These are the tenth and eleventh in a series of bulletin inserts on corporate worship at Trinity URC. Full Series (to date)–>HERE
Confession of Sin
The public reading of the Law of God leads us to confession. James describes the law as a mirror, it reveals our ugliness and the ways in which we have failed to live up to the standard of God’s holy character (James 1:23-24). The Law confronts us, and makes us mindful of our sin. And when the believer is mindful of their sin, there is no other recourse for them but to confess their sins to God and to trust in the everlasting mercy that is theirs in Christ Jesus. Confession is the outward expression of repentance, something which marks the entirety of the Christian life before glory. Public confession of sin has been an element of reformed liturgies since the very beginning of the Reformation itself. To the Reformers, the confession of sin was not a moment of despairing over sin. Rather, it is a moment of humility. In the holy conversation that is worship, the confession of sin is when believer acknowledge before God that they have not lived up to his law and have sinned in thought, word, and deed.
For this reason, the confession of sin has fallen out of popularity in some churches. It is viewed as “too negative”. This is because confession is inherently difficult to us as sinners. If we have done something against our neighbor, there is often times nothing more difficult than approaching them and confessing what we’ve done. When we confess our sins to one another, we feel the present fear that perhaps the other person will react in anger and reject us. But with our God there is no question as to how he will receive us, there is no threat of rejection. Even when we are aware of our worst sins, we make our confession as did the Psalmist, believing that with confession comes forgiveness.
“I acknowledged my sin to you, and I did not cover my iniquity; I said, “I will confess my transgressions to the LORD,” and you forgave the iniquity of my sin (Psalm 32:5).”
Confession is not motivated by fear of judgement, but by confidence in God’s grace. In our confession we come before the Lord in humility, acknowledging our sin and acknowledging our desperate need for his gracious forgiveness. But we also come before Him with the sure confidence that, “If we confess our sins, he is faithful and just to forgive us our sins and to cleanse us from all unrighteousness (1 John 1:9).” Dear Christian, whatever your fear, whatever your failure, bring it before the Lord in confession this day, and know that in Christ you stand forgiven and cleansed from all unrighteousness!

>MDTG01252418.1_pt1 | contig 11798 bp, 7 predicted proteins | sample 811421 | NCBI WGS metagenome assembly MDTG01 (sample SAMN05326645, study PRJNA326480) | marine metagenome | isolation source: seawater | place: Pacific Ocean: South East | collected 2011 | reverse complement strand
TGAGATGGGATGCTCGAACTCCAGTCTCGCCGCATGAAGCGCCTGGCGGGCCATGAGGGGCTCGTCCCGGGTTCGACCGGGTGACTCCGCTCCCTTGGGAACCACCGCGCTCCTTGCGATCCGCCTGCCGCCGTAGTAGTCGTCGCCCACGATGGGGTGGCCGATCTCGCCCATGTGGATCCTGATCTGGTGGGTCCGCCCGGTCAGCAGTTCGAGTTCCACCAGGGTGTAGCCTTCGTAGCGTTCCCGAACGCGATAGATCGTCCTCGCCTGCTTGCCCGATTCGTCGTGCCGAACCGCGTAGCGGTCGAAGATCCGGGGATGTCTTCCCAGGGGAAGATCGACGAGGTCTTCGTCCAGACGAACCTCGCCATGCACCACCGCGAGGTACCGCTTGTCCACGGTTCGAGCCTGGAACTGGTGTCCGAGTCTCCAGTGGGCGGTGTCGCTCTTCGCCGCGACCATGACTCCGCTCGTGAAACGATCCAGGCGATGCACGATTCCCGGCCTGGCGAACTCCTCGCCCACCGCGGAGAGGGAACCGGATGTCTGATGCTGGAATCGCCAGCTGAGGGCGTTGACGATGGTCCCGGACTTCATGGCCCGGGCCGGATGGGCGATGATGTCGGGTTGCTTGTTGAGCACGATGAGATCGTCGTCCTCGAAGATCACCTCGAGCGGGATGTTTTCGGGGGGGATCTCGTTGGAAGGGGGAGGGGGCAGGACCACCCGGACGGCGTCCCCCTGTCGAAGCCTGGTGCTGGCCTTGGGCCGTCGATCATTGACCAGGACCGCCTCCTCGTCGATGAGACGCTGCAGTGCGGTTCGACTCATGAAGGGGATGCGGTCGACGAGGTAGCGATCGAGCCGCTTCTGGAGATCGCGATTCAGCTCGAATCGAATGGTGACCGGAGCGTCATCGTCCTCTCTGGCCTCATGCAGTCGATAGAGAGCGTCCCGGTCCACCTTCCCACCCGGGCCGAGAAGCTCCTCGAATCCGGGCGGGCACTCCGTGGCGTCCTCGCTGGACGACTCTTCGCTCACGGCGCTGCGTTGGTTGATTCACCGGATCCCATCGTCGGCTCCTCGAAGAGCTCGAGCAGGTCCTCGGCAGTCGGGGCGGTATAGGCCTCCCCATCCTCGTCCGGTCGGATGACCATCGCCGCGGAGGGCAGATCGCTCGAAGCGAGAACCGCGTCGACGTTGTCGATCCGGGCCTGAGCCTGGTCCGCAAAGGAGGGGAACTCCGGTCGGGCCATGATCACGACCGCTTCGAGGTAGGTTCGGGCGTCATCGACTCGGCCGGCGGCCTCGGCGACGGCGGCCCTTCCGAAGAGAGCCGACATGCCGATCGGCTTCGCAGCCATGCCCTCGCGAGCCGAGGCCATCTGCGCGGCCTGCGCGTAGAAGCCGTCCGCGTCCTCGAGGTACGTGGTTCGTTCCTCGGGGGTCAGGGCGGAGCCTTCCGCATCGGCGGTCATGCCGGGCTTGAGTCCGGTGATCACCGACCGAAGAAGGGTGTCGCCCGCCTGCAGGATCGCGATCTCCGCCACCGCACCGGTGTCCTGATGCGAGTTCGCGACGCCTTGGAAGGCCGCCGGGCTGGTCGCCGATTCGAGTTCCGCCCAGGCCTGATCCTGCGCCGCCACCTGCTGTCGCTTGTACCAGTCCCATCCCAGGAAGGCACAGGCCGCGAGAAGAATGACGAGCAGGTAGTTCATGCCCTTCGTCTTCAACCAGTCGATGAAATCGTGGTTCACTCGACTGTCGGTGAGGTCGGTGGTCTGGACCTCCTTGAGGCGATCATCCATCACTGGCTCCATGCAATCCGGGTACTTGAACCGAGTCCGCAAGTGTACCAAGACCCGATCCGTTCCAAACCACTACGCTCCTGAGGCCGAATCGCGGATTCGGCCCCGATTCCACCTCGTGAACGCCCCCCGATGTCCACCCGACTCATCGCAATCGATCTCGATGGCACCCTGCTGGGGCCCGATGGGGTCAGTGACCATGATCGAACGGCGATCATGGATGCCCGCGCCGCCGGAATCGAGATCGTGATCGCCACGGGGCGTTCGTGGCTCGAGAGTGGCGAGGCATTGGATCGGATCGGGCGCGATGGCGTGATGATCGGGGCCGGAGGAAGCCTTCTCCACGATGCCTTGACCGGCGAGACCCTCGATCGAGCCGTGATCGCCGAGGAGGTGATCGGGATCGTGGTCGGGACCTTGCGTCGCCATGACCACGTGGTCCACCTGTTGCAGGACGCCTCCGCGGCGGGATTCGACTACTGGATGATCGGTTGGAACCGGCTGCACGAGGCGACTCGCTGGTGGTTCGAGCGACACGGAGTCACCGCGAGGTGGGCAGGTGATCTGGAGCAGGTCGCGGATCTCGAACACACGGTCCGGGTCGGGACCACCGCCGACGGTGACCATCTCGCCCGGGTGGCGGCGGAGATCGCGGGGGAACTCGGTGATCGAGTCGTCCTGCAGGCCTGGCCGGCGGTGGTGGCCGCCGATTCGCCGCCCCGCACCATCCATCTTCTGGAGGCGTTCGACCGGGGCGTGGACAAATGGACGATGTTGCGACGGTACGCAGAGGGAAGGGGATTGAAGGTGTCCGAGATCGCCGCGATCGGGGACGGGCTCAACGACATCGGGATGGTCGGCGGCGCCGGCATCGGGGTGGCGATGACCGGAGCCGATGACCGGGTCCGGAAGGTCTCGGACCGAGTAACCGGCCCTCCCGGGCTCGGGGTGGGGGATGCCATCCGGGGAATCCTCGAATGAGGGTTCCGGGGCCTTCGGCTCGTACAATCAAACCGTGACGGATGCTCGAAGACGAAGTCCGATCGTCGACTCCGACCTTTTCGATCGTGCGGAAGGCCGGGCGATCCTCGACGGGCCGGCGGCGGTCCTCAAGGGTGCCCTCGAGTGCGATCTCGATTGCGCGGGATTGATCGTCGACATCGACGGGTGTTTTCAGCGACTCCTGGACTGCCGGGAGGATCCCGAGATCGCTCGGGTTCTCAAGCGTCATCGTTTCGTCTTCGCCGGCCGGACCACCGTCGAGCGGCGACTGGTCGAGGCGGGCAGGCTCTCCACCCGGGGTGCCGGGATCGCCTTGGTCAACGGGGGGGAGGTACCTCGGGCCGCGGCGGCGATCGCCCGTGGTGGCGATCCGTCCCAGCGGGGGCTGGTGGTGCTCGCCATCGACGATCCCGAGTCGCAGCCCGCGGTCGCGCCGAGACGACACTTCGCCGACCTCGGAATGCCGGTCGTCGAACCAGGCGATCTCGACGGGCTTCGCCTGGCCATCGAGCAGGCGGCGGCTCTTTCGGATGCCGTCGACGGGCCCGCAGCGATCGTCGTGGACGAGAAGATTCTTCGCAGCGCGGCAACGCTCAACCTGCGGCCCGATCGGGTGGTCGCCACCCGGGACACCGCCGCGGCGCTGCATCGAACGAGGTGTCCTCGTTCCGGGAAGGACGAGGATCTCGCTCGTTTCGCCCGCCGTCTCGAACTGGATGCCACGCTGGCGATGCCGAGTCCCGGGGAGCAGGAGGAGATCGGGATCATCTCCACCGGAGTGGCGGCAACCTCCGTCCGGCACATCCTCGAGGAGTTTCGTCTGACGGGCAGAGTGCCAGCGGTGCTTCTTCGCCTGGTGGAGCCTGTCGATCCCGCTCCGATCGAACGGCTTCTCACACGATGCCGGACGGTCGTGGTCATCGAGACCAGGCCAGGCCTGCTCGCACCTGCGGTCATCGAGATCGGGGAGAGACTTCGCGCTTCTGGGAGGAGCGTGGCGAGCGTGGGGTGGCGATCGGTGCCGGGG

Declaration of Pardon
We have considered the importance of the confession of sins as a part of corporate worship. As the Law reveals to us our weakness and our failures, we are reminded of our constant need for God’s grace and we acknowledge our sin to him. What great comfort it is to the soul to know when you are confessing your sins, that immediately following is God’s own declaration of pardon! We know without a doubt what God’s response is to those who confess their sins and trust in Christ for their righteousness because He has told us in his Word!
“Come now, let us reason together says the LORD; though your sins are like scarlet, they shall be white as snow, though they are red like crimson, they shall become like wool (Isaiah 1:18)
Without the declaration of pardon, the reading of the Law and the confession of sin would be left incomplete. What comfort is there for the soul to be aware of sin, but to be without knowledge of God’s grace? But wherever you are this morning, Dear Christian, whatever the sorrow of your heart or the sinful struggle of your soul, know that God meets with you in Christ this morning. God hears your prayers of confession, and He says the same thing to you that He said to the paralytic in Matthew 9:2, “Take heart, my son; your sins are forgiven.” This message stands at the very heart of everything which is proclaimed to you from the pulpit each Lord’s Day: the forgiveness of sins and the granting of everlasting righteousness by grace through faith in Jesus Christ. For this reason, the declaration of pardon has been an essential element of reformed liturgies since the Reformation.
As you enter into God’s courts on the Lord’s Day, know that He meets with you to proclaim to you His gospel mercies! Consider the words of this declaration of pardon taken from a reformed liturgy during the time of the English Reformation:
“The Almighty God will have mercy upon you! As an undoubted pledge to you, he has sent His Son into the world, who was sacrificed as the innocent lamb, bore your sin and made satisfaction for it. Then, whosoever believes in the Lord Jesus Christ has the forgiveness of his sin, the robe of Christ’s perfect righteousness and everlasting life. As you hold this faith, you are forgiven all your sins in the name of the Father, and of the Son, and of the Holy Spirit. Amen.”
Truly, there is no greater comfort to our souls than the gospel of our Lord Jesus Christ!